Oxford Film Festival and Southern Foodways Alliance will partner along with Burns Belfry and Lens Collective to host a special movie screening and panel discussion on Martin Luther King Jr Day (Jan. 21) following the MLK Day Breakfast. Starting at 10 a.m. at the Burns Belfry Church—located at 710 Jackson Avenue—the series of short films provided for free to the community will include:
Bright at Night – In Mississippi’s Hill Country, the Foxfire Ranch has been in the Hollowell Family for 100 years. The Sunday evening experience at Foxfire serves up a slice of life in Marshall County, Mississippi, where culinary and musical traditions have always been closely interwoven.
Counter Histories Jackson – In this piece we hear from Colia Clark, Joan Trumpauer Mulholland, Bill Minor, Daphne Chamberlain and Reverend Ed King about the historic sit-in at the 1963 Woolworth’s lunch counter in Jackson, Mississippi.
Country Platter – Jimmy Williams has been the owner of Country Platter in Cleveland, Mississippi since 1994. In its history, Country Platter was previously Lilley’s Soul Food Cafe, a meeting place during the Civil Rights Movement for many influential figures including Dr. Martin Lather King, Jr., Ralph Abernathy and Amzie Moore. Today, Williams works to give back to his community, remembering his past to influence his present.
Delta Dreams – A look at the music of the Delta and the new Grammy museum.
Faith, Hope, & Inspiration – Members of the Clarksdale, Mississippi community reflect on the influence of Dr. Martin Luther King’s visit to First Baptist Church during their civil rights struggles in the 1950s and 60s.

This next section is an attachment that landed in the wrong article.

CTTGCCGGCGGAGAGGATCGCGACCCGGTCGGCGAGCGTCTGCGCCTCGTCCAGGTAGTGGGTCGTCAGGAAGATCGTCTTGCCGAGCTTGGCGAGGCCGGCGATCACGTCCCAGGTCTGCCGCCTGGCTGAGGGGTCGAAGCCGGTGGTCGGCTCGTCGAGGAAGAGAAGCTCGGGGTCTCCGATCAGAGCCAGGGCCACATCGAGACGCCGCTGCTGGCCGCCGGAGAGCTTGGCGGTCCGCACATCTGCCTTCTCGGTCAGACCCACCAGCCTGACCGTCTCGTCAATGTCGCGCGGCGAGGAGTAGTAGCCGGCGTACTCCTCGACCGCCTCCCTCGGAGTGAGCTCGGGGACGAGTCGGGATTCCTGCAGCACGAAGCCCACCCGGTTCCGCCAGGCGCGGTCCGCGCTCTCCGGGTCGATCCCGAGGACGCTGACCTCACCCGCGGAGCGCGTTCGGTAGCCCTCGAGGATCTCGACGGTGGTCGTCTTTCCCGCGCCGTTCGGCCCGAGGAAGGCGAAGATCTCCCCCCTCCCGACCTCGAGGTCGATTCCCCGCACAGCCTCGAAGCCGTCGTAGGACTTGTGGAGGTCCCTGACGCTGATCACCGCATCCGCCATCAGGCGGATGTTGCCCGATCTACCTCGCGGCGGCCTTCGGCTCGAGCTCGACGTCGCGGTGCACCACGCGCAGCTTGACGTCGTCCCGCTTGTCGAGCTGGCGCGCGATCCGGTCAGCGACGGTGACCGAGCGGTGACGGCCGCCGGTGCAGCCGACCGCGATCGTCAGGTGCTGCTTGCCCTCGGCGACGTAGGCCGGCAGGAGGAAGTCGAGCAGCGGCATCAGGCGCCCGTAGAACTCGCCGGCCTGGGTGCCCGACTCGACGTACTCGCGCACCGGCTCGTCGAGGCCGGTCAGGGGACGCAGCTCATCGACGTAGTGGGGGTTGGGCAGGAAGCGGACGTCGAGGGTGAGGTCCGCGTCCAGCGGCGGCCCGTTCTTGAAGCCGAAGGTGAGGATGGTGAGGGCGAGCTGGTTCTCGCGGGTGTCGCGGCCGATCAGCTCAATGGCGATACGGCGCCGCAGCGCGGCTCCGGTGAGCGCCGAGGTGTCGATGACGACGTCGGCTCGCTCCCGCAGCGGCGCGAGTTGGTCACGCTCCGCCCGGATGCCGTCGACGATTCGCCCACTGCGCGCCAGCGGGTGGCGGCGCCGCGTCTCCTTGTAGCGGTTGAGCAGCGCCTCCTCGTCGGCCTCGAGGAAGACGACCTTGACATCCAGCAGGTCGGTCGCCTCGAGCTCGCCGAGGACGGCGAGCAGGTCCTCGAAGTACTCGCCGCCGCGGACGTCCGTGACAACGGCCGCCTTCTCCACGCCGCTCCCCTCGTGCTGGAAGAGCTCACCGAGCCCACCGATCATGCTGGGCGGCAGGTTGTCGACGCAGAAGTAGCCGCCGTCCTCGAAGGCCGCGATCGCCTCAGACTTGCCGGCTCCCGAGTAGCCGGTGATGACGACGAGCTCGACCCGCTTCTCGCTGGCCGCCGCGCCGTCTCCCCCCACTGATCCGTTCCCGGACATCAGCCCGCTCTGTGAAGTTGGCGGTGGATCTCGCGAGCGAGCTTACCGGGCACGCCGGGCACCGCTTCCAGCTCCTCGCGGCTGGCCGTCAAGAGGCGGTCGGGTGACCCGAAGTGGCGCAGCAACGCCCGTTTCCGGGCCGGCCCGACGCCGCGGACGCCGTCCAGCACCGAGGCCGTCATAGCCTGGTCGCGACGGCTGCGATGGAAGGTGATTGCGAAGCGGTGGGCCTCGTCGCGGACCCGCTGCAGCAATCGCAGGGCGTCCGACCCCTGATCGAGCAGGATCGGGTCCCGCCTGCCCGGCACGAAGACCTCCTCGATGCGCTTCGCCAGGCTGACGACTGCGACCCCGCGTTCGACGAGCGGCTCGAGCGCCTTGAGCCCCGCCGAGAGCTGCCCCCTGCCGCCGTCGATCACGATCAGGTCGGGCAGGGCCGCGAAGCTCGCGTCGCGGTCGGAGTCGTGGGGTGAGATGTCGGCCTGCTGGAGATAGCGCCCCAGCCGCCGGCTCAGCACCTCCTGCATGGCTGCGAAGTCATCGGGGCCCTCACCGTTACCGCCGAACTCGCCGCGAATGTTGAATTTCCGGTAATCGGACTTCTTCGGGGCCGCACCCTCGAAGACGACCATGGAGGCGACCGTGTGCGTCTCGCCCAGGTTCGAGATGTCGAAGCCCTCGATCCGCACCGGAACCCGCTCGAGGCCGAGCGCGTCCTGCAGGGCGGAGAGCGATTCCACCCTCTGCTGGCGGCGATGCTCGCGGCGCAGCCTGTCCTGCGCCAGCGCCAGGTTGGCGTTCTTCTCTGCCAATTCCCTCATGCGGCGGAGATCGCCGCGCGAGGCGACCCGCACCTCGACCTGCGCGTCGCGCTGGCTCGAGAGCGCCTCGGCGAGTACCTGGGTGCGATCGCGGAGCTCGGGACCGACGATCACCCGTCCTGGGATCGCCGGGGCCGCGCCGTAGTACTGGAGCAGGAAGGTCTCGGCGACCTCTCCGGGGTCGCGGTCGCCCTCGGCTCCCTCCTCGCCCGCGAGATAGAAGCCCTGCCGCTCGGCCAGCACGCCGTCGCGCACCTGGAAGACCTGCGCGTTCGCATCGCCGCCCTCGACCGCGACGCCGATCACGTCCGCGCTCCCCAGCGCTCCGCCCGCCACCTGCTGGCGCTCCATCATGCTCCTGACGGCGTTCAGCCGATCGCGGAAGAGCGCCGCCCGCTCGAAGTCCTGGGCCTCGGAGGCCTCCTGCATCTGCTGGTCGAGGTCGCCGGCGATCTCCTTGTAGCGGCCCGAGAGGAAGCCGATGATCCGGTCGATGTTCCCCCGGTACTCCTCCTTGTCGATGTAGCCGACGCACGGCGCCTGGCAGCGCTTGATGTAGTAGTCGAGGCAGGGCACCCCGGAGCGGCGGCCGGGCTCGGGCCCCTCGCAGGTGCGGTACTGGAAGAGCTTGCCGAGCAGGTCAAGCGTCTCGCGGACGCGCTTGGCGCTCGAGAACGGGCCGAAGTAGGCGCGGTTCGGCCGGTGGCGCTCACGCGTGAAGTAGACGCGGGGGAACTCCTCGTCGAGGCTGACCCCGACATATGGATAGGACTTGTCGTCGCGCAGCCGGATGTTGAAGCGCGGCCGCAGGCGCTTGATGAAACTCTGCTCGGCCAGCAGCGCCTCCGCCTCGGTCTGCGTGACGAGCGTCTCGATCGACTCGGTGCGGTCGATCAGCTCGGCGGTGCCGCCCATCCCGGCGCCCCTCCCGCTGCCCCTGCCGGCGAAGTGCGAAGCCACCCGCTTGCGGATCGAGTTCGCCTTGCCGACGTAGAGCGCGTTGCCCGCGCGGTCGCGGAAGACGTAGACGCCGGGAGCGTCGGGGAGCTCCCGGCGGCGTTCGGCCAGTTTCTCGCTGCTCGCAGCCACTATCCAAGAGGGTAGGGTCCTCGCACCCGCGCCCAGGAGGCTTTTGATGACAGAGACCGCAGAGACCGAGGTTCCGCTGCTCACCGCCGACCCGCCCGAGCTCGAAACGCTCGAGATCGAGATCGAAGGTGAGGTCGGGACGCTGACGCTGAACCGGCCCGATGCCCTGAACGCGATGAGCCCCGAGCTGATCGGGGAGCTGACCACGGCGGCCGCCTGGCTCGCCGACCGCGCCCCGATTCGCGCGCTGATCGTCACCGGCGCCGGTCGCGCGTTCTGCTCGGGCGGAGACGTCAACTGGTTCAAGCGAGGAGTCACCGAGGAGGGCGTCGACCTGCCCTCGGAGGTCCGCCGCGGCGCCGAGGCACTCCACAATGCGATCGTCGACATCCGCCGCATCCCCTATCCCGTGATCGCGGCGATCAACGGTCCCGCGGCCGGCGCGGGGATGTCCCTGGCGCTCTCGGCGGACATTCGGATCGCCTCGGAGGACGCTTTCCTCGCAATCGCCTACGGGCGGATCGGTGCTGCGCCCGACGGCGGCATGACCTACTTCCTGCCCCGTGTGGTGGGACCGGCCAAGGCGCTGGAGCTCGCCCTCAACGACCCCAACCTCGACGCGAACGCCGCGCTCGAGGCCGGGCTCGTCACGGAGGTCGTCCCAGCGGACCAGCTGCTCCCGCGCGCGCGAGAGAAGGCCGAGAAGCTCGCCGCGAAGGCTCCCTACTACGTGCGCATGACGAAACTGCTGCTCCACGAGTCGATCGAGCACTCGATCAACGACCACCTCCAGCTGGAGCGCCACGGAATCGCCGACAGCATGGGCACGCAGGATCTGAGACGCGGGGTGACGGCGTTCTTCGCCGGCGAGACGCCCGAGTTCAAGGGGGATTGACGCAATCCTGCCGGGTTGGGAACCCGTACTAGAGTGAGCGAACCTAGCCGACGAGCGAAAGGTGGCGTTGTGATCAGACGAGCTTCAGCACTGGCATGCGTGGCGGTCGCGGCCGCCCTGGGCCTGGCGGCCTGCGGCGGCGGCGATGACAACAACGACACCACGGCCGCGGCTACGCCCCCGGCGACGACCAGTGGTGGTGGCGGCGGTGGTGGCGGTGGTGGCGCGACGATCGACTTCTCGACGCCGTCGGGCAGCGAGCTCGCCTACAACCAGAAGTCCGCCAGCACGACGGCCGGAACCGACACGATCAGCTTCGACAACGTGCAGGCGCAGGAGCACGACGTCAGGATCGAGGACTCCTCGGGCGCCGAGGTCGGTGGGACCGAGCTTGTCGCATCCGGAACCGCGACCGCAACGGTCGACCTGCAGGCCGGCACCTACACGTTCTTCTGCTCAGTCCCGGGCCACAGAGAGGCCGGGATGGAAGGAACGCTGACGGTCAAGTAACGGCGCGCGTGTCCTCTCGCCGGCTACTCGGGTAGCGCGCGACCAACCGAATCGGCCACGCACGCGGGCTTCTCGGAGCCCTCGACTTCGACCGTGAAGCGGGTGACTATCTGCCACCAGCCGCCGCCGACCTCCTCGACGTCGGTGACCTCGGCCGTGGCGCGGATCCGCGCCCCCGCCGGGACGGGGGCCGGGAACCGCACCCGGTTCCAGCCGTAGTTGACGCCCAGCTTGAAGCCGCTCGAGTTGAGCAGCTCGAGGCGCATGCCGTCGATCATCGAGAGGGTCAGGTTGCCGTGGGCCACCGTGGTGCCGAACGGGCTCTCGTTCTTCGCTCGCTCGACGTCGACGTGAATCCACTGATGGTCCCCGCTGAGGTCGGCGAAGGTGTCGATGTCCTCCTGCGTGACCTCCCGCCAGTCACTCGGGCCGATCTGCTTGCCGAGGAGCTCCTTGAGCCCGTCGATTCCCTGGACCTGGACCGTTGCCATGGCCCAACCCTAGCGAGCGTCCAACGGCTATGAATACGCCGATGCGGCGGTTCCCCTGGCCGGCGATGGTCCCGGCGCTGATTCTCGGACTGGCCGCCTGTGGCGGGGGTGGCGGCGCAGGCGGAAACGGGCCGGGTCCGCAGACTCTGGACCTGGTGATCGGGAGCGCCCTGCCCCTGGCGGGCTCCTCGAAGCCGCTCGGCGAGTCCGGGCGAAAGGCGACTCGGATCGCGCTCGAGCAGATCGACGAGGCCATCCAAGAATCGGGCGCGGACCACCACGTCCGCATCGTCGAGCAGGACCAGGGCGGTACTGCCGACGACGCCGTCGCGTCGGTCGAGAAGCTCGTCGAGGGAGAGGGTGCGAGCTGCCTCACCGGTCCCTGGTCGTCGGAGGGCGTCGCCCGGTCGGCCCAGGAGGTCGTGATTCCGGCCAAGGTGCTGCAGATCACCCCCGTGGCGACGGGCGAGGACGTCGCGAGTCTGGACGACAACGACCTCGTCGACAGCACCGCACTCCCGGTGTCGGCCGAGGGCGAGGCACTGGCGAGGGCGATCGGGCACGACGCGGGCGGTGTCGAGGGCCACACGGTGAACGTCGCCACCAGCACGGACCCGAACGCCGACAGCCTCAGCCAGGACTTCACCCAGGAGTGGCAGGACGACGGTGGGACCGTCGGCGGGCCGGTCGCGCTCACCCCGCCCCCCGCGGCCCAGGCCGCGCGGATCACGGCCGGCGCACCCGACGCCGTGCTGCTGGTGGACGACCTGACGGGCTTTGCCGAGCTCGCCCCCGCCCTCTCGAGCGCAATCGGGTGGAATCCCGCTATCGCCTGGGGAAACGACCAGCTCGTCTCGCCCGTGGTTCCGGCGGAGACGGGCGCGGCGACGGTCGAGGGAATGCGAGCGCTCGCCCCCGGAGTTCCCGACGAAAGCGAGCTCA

Otha Turner – In the late 1950s, fife and drum legend Otha Turner began hosting annual Labor Day picnics at his property in Gravel Springs, Mississippi. Turner would butcher and roast goat, pork, and fish, drawing neighbors with the smell of his cooking and the sounds of his fife and drum.
Signs – A short documentary examines the ongoing vandalism of signs marking Emmett Till’s brutal murder.
Vishwesh Bhatt: The South I Love – Vishwesh Bhatt is a southern chef using flavors from his childhood to add to the lexicon of Southern Food. A short film by SFA summer documentary intern Nicole Du Bois.
A full-length trailer of the upcoming Oxford Film Festival will also be played.
Je’Monda Roy, University of Mississippi MFA student will serve as Q&A facilitator with special guests including filmmakers and subjects of the films.
The Oxford Film Festival was founded in 2003 to bring exciting, new and unusual films (and the people who create them) to North Mississippi. The annual five-day festival screens short and feature-length films in both showcase and competition settings, including narrative and documentary features and shorts; Mississippi narratives, documentaries and music videos, and narrative, documentary, animated and experimental shorts. The festival is a 501c3 not-for-profit organization.
The Southern Foodways Alliance documents, studies, and explores the diverse food cultures of the changing American South.
For information from the Oxford Film Festival, contact Melanie Addington – 662-801-6007 or email firstname.lastname@example.org.
Press release courtesy of Oxford Film Festival